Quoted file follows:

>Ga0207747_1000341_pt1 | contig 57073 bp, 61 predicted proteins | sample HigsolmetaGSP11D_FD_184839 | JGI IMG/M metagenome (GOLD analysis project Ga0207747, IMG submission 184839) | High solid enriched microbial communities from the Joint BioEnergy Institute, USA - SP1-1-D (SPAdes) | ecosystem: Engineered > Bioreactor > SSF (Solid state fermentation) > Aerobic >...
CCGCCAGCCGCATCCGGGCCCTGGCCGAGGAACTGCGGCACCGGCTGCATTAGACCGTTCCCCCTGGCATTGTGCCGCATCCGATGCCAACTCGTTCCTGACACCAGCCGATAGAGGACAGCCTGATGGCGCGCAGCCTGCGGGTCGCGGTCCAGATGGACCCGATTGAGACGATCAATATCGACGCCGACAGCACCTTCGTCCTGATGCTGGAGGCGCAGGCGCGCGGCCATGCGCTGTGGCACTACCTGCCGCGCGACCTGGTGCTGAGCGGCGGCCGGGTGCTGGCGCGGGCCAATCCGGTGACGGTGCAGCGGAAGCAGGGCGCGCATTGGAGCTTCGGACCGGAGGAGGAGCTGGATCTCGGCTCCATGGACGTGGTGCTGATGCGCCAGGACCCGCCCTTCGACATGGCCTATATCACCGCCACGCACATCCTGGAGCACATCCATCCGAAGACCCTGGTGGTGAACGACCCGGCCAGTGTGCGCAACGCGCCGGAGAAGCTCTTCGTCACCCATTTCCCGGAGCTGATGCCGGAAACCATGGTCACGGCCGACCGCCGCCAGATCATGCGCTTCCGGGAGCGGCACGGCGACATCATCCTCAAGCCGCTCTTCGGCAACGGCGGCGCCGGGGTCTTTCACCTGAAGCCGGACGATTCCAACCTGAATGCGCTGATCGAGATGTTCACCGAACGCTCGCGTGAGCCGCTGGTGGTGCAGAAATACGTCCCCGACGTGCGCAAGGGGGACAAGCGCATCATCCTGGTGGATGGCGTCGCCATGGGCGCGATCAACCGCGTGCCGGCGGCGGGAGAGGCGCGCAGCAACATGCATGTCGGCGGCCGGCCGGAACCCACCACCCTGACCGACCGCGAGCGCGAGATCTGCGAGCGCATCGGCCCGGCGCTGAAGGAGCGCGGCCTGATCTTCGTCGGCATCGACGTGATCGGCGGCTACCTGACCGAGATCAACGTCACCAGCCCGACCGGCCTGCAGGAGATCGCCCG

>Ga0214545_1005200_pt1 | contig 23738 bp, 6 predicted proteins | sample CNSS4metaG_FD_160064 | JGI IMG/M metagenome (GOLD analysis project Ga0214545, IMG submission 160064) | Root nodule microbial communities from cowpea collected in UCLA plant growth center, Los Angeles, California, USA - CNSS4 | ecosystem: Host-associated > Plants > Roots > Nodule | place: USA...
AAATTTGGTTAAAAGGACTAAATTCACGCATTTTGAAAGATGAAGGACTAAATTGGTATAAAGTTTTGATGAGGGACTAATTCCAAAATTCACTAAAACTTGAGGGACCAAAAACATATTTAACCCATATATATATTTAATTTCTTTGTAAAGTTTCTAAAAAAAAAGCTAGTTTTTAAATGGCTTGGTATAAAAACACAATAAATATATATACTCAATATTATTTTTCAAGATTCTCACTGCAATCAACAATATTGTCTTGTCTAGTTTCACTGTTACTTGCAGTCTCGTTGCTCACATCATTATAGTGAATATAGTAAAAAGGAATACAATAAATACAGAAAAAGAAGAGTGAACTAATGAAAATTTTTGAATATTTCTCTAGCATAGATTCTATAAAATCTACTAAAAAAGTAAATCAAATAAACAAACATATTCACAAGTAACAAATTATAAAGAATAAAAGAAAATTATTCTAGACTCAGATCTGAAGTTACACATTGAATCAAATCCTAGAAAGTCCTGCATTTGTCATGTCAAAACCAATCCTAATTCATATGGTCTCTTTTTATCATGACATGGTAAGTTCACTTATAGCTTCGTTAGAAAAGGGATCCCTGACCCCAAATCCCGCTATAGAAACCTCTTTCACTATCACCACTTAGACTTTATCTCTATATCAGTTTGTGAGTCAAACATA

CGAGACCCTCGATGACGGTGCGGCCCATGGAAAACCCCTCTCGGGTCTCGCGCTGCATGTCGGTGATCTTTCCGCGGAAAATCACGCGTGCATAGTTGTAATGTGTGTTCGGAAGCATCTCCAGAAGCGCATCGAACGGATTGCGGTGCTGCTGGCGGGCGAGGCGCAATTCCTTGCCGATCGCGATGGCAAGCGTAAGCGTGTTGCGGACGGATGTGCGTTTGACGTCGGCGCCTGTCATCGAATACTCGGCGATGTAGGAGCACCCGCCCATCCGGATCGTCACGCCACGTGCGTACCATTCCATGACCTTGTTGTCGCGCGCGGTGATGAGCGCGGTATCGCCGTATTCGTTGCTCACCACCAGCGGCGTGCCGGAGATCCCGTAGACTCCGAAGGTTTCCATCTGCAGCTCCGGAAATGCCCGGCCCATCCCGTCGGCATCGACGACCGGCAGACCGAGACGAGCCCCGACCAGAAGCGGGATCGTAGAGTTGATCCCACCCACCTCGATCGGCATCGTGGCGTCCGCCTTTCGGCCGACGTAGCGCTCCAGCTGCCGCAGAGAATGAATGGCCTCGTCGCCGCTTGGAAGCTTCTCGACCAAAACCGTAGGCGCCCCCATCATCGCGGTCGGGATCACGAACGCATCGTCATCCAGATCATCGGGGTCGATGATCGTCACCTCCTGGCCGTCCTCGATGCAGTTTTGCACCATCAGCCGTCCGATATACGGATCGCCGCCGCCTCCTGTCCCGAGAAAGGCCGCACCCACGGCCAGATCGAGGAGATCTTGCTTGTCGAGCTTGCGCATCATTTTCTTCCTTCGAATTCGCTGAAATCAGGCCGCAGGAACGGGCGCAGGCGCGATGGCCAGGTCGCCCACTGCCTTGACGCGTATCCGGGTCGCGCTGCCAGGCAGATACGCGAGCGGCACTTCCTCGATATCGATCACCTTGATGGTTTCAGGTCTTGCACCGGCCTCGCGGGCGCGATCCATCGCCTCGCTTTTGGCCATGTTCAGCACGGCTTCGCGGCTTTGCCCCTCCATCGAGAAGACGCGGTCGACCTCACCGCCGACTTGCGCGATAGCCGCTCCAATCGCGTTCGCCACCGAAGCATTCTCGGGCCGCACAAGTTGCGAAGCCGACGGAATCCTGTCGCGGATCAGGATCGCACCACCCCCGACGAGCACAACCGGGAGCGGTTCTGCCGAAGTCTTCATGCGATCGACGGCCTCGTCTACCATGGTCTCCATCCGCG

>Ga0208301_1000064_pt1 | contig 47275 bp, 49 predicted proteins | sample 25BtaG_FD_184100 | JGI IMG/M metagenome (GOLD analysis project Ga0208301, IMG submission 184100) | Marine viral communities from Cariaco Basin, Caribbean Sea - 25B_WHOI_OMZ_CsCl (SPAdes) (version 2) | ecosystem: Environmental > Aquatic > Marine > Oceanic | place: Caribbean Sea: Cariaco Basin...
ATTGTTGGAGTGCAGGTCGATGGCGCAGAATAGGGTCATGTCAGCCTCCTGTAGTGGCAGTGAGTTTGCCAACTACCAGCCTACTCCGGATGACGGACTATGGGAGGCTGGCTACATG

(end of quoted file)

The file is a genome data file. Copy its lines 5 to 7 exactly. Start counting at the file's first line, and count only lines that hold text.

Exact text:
CGAGACCCTCGATGACGGTGCGGCCCATGGAAAACCCCTCTCGGGTCTCGCGCTGCATGTCGGTGATCTTTCCGCGGAAAATCACGCGTGCATAGTTGTAATGTGTGTTCGGAAGCATCTCCAGAAGCGCATCGAACGGATTGCGGTGCTGCTGGCGGGCGAGGCGCAATTCCTTGCCGATCGCGATGGCAAGCGTAAGCGTGTTGCGGACGGATGTGCGTTTGACGTCGGCGCCTGTCATCGAATACTCGGCGATGTAGGAGCACCCGCCCATCCGGATCGTCACGCCACGTGCGTACCATTCCATGACCTTGTTGTCGCGCGCGGTGATGAGCGCGGTATCGCCGTATTCGTTGCTCACCACCAGCGGCGTGCCGGAGATCCCGTAGACTCCGAAGGTTTCCATCTGCAGCTCCGGAAATGCCCGGCCCATCCCGTCGGCATCGACGACCGGCAGACCGAGACGAGCCCCGACCAGAAGCGGGATCGTAGAGTTGATCCCACCCACCTCGATCGGCATCGTGGCGTCCGCCTTTCGGCCGACGTAGCGCTCCAGCTGCCGCAGAGAATGAATGGCCTCGTCGCCGCTTGGAAGCTTCTCGACCAAAACCGTAGGCGCCCCCATCATCGCGGTCGGGATCACGAACGCATCGTCATCCAGATCATCGGGGTCGATGATCGTCACCTCCTGGCCGTCCTCGATGCAGTTTTGCACCATCAGCCGTCCGATATACGGATCGCCGCCGCCTCCTGTCCCGAGAAAGGCCGCACCCACGGCCAGATCGAGGAGATCTTGCTTGTCGAGCTTGCGCATCATTTTCTTCCTTCGAATTCGCTGAAATCAGGCCGCAGGAACGGGCGCAGGCGCGATGGCCAGGTCGCCCACTGCCTTGACGCGTATCCGGGTCGCGCTGCCAGGCAGATACGCGAGCGGCACTTCCTCGATATCGATCACCTTGATGGTTTCAGGTCTTGCACCGGCCTCGCGGGCGCGATCCATCGCCTCGCTTTTGGCCATGTTCAGCACGGCTTCGCGGCTTTGCCCCTCCATCGAGAAGACGCGGTCGACCTCACCGCCGACTTGCGCGATAGCCGCTCCAATCGCGTTCGCCACCGAAGCATTCTCGGGCCGCACAAGTTGCGAAGCCGACGGAATCCTGTCGCGGATCAGGATCGCACCACCCCCGACGAGCACAACCGGGAGCGGTTCTGCCGAAGTCTTCATGCGATCGACGGCCTCGTCTACCATGGTCTCCATCCGCG

>Ga0208301_1000064_pt1 | contig 47275 bp, 49 predicted proteins | sample 25BtaG_FD_184100 | JGI IMG/M metagenome (GOLD analysis project Ga0208301, IMG submission 184100) | Marine viral communities from Cariaco Basin, Caribbean Sea - 25B_WHOI_OMZ_CsCl (SPAdes) (version 2) | ecosystem: Environmental > Aquatic > Marine > Oceanic | place: Caribbean Sea: Cariaco Basin...
ATTGTTGGAGTGCAGGTCGATGGCGCAGAATAGGGTCATGTCAGCCTCCTGTAGTGGCAGTGAGTTTGCCAACTACCAGCCTACTCCGGATGACGGACTATGGGAGGCTGGCTACATG